Published May 03, 2016
Security has been increased at the South Carolina Statehouse, where a Confederate flag has been the focus of protests since nine people were killed at a historic black church in Charleston two weeks ago, officials said Tuesday.
The Bureau of Protective Services, whose officers are assigned to security patrols at the downtown complex, has sent more officers there in recent weeks, said Public Safety Department spokeswoman Sherri Iacobelli.
Iacobelli declined to give specifics on how many extra officers were sent to the complex or the total number of security personnel at the Statehouse in general. Jennifer Timmons, a spokeswoman for the Columbia Police Department, said that agency regularly patrols the Statehouse area and can quickly respond if help is needed.
Such a collaboration happened Monday night, when one man was arrested after a fight broke out over the flag that flies near a monument honoring Confederate soldiers. At around 7:15 p.m., about a dozen vehicles with Confederate flag supporters pulled up in front of the Statehouse and stopped in the middle of the street.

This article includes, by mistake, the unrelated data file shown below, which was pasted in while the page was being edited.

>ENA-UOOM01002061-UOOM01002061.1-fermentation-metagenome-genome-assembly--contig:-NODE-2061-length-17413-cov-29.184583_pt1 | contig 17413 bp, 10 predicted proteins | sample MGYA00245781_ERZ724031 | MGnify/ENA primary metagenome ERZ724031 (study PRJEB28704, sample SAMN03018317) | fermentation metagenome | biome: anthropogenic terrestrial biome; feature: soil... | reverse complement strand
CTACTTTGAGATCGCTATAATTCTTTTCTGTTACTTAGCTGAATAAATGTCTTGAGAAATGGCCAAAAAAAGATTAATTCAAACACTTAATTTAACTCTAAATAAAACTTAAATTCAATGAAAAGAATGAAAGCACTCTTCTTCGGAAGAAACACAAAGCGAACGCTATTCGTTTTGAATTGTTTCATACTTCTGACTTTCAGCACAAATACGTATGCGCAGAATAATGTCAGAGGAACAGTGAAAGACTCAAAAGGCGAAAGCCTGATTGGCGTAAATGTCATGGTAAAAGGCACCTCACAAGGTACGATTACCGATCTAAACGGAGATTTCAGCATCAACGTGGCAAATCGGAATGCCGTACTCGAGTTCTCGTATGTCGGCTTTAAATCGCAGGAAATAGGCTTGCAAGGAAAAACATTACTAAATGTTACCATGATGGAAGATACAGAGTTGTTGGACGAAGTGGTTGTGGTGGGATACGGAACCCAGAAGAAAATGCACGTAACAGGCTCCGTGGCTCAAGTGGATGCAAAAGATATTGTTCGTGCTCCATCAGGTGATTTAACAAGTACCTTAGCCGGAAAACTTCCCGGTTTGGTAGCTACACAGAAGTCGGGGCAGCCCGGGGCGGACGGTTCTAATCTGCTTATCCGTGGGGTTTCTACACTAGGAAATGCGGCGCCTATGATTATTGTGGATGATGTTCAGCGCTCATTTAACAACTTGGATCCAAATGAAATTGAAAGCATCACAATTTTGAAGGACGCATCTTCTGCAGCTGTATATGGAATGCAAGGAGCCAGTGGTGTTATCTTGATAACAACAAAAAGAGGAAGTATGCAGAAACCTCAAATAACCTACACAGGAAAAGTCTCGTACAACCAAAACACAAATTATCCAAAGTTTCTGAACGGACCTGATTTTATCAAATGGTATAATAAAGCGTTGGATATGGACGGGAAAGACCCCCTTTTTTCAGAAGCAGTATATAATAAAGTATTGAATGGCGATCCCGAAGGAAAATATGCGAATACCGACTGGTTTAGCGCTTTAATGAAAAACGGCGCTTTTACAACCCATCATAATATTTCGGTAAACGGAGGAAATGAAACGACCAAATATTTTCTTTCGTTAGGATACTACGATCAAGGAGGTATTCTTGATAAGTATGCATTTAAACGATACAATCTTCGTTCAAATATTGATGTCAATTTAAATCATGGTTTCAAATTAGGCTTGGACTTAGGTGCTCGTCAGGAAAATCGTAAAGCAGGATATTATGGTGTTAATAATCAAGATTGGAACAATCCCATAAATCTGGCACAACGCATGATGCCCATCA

About 10 of the flag supporters clashed with about 30 people who were on the Statehouse grounds protesting the flag, the statement said. About 50 officers contained the clash, including officers from the Bureau of Protective Services assigned to the Statehouse, as well as Columbia police, University of South Carolina officers and the South Carolina Highway Patrol.
Nicholas Thompson, 25, of Irmo, South Carolina, has been charged with disorderly conduct. Online court records showed that Thompson posted bond late Monday and listed no attorney for him. His next court date is July 27.
Several groups have planned protests at the site, and impromptu flag-related demonstrations have developed in the last several weeks. The suspect in the Charleston shooting, Dylann Storm Roof, appears in a number of photographs online with the Confederate flag, prompting calls for removal of the flag from in front of the Statehouse.
"We want people feel safe to come down to the Statehouse, and we're just asking for people to maintain order and to demonstrate peacefully and respectfully during this time," Iacobelli said.
Just after dawn Saturday, a North Carolina woman scaled the more than 30-foot steel flagpole and, despite commands from Bureau of Protective Services officers to get down, removed the flag. She and a man who also had climbed over a wrought-iron fence to get to the flag were arrested, and the flag was raised again.
South Carolina lawmakers are expected next week to consider proposals to take the flag down and move it to a museum. The flag has flown at the Statehouse since the 1960s. It was removed from the Statehouse dome and placed at a Confederate Soldier Monument in front of the Statehouse in 2000.